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Poetry » Poem Brut #23 – Ten Lines Each Day (published 21/01/2018)

She
was
formerly
known
as
seekers of lice.

In the 23rd edition of The Poem Brut series, new poetry by Anne Gutt.

Essays » Suffer the Little Children: Sessions’ Zero-legality Policy (published 05/08/2018)

Hearing the voices of children separated from their parents at the US border calling for their mothers and fathers in secret detention centers makes any decent person, in the US and abroad, shudder. That the government uses secrecy even in grim public facilities, where at least the façade of the building is known to reporters, but also in nonpublic subcontracted warehouses for private military intelligence contractors like MVM to imprison children is both unsurprising – a sign of bureaucratically authorized crime – and appalling. Even some of the people who work in these centers – a nurse in Hastings, New York as well as someone who recorded the Propublica audio tape – take videos or make recordings with cell phones – at great personal risk and smuggle them out.

Alan Gilbert writes about the US policy of separating children from their parents at the US/Mexico border.

Essays » The Angel’s Trail: Seven Swiss Encounters (published 15/02/2017)

Youssef Rakha is an Egyptian writer; he has been in Switzerland to attend a literary festival and write about refugees. But what if Youssef Rakha doesn’t actually exist? What if in reality I am a Syrian refugee separated from my family – unsure of my future now that my hometown has been gutted and unable to step in Syria without incurring the wrath of war lords – stranded indefinitely in a German-speaking European airport: in Zurich, Vienna, perhaps between the two?

Youssef Rakha on seven Swiss encounters.

Essays » Not That: reflections on the Election, Choicelessness and Contradiction (published 19/11/2016)

Badiou is clear that the properly political contradiction is not between two forms of the same world, but between a world and something which is beyond the limits of that world. The true contradiction was between Trump and Sanders, Badiou says. In affirmation of real choice, he continues that “today, against Trump, we cannot desire Clinton. We must create a return to the true contradiction. That is, we must propose a political orientation that goes beyond the world as it is …”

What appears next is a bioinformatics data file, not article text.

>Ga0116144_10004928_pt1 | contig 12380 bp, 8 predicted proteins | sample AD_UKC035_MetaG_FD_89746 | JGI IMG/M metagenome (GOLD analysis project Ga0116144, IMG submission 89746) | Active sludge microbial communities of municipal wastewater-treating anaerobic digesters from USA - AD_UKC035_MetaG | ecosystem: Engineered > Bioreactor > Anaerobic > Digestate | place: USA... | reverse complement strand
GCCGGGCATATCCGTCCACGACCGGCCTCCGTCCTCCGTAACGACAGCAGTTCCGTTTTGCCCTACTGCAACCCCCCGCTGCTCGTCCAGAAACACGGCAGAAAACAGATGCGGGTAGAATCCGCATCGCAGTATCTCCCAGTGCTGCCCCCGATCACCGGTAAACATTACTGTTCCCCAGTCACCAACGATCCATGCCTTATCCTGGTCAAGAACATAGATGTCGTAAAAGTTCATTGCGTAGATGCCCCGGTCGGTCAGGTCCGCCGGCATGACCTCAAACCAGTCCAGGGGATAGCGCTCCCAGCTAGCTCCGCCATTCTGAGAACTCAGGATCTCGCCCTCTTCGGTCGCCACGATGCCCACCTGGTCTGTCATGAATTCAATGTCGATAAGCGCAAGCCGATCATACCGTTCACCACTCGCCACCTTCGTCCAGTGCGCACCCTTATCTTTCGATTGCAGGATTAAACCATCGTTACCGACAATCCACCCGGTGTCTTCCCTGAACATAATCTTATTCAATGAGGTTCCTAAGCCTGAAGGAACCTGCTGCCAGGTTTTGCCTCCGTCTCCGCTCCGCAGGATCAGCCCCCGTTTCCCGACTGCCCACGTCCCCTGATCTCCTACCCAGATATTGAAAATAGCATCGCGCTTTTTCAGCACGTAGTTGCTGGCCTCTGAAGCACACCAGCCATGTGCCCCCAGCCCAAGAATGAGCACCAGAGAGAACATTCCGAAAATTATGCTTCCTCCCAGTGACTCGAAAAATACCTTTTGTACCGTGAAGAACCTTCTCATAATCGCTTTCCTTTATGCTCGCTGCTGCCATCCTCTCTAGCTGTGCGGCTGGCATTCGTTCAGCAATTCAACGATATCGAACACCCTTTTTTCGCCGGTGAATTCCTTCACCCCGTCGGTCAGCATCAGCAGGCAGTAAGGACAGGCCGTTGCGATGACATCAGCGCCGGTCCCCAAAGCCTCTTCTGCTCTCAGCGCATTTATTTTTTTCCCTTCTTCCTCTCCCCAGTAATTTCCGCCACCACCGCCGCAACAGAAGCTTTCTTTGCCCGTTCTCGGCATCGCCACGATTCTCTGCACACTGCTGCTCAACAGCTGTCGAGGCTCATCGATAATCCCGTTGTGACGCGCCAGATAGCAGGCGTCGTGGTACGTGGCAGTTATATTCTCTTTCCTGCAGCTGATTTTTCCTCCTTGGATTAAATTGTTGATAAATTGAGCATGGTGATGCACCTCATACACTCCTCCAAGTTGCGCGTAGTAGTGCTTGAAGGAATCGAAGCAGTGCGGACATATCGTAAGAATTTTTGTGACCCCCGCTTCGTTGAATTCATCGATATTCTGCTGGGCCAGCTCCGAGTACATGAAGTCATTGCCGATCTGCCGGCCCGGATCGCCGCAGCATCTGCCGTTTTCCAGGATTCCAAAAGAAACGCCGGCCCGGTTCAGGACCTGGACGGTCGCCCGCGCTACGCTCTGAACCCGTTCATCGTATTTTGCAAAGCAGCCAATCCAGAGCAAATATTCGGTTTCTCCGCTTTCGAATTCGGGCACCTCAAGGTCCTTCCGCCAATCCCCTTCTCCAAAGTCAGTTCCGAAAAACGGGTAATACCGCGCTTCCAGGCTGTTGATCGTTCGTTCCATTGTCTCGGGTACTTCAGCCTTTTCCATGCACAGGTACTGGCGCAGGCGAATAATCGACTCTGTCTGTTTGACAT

Cam Scott on Badiou on Trump.

Essays » European Marks (published 24/01/2015)

friendship_bridge_big_ann_small

A Mark (or March, Marches) is the European name for a border, a frontier, a “boundary” territory; its name comes from early Middle Ages. The Franks called it marka, Anglo-Saxons called it mearc, but both nations meant only one thing by the word: something that is situated between two sources of power, political and economical influence, and law.

Kirill Kobrin on borders.

Interviews » The Underground Island (published 21/12/2014)

One premise, not rigorously applied, was that you should be able to live somewhere in Britain without money. So with a few exceptions we offered free accommodation, ad lib, to who-ever made it to the island. No references, no deposit. In the early days, no council tax. No notice to quit, no eviction, however extreme the acting-out. It was how the Welfare State was supposed to work. Incidentally, as Machiavelli reminds us, this was also how ancient Rome was founded, by attracting fugitives and outlaws from the modern.